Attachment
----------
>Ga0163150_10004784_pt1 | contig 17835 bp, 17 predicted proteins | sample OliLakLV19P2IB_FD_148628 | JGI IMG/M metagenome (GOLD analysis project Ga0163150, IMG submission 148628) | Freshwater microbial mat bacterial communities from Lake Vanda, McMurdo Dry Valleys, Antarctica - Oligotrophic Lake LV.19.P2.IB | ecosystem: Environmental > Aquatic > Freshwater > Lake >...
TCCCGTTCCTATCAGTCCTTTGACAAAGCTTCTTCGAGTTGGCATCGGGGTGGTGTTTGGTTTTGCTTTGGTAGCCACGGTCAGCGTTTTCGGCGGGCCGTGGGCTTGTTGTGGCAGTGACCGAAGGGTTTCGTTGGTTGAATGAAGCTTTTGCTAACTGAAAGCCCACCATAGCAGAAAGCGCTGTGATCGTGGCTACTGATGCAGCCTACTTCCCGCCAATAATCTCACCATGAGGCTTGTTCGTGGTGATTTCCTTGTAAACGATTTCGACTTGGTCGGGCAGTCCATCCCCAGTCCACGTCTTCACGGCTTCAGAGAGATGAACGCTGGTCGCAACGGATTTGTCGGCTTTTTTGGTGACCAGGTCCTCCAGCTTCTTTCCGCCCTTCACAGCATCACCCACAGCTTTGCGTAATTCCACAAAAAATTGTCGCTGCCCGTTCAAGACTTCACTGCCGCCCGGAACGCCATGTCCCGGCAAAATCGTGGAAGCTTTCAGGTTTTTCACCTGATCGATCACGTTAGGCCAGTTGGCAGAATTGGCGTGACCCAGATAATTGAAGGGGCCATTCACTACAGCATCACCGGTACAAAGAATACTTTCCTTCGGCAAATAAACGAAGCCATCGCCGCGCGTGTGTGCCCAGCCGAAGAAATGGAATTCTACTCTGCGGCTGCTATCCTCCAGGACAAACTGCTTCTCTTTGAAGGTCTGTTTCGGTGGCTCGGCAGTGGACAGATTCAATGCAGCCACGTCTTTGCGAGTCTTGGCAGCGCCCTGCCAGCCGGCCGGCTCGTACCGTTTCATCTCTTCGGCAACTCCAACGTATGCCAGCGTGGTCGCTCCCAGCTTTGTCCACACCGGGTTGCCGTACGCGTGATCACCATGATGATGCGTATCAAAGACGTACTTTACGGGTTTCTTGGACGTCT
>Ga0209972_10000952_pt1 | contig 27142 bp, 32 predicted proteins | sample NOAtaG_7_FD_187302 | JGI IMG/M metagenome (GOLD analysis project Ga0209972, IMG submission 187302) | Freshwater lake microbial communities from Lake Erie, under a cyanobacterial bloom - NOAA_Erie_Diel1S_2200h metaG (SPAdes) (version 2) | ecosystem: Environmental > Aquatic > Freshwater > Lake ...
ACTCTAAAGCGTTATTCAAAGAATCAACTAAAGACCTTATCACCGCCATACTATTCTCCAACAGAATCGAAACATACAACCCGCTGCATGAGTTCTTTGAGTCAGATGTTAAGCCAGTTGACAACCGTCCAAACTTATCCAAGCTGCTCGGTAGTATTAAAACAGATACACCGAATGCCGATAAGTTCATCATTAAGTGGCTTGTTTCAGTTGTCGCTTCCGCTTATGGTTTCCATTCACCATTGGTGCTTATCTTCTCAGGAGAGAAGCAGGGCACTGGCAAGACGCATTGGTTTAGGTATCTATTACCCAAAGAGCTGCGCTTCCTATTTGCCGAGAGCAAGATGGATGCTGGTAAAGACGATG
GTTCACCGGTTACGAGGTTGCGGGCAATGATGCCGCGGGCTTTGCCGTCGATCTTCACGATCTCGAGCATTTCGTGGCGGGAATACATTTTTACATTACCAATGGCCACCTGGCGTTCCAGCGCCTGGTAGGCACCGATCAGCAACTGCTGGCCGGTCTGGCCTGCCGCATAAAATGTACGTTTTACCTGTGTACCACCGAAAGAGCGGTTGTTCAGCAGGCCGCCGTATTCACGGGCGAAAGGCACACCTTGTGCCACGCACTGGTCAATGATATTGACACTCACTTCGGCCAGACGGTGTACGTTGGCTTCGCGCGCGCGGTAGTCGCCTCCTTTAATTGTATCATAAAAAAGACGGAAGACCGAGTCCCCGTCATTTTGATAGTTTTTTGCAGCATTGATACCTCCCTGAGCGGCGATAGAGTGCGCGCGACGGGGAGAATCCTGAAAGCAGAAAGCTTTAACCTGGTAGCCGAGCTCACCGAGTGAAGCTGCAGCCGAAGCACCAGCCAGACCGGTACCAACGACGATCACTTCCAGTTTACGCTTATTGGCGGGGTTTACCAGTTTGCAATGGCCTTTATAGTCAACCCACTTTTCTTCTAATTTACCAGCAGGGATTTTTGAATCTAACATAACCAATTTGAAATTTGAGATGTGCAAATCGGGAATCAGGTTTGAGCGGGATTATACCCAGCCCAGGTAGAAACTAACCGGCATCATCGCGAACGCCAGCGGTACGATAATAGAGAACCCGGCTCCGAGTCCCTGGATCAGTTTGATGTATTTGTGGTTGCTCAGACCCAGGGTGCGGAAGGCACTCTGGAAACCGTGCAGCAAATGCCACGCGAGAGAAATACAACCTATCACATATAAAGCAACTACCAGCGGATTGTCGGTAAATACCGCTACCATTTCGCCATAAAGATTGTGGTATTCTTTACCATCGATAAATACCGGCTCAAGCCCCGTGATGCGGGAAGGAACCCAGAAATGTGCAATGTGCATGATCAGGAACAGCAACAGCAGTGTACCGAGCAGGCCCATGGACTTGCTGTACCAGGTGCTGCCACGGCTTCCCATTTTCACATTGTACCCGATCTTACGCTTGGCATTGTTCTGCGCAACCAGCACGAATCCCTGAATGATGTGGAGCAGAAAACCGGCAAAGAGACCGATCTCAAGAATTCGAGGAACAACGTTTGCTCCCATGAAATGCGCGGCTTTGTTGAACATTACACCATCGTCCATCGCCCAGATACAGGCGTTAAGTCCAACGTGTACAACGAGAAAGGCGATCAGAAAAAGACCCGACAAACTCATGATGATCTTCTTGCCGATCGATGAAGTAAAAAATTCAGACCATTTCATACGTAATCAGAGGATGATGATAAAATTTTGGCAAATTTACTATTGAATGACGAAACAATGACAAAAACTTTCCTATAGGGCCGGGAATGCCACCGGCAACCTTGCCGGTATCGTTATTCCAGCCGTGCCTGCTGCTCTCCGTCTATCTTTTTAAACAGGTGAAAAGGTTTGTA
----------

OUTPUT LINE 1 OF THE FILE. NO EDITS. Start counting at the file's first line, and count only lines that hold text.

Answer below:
>Ga0163150_10004784_pt1 | contig 17835 bp, 17 predicted proteins | sample OliLakLV19P2IB_FD_148628 | JGI IMG/M metagenome (GOLD analysis project Ga0163150, IMG submission 148628) | Freshwater microbial mat bacterial communities from Lake Vanda, McMurdo Dry Valleys, Antarctica - Oligotrophic Lake LV.19.P2.IB | ecosystem: Environmental > Aquatic > Freshwater > Lake >...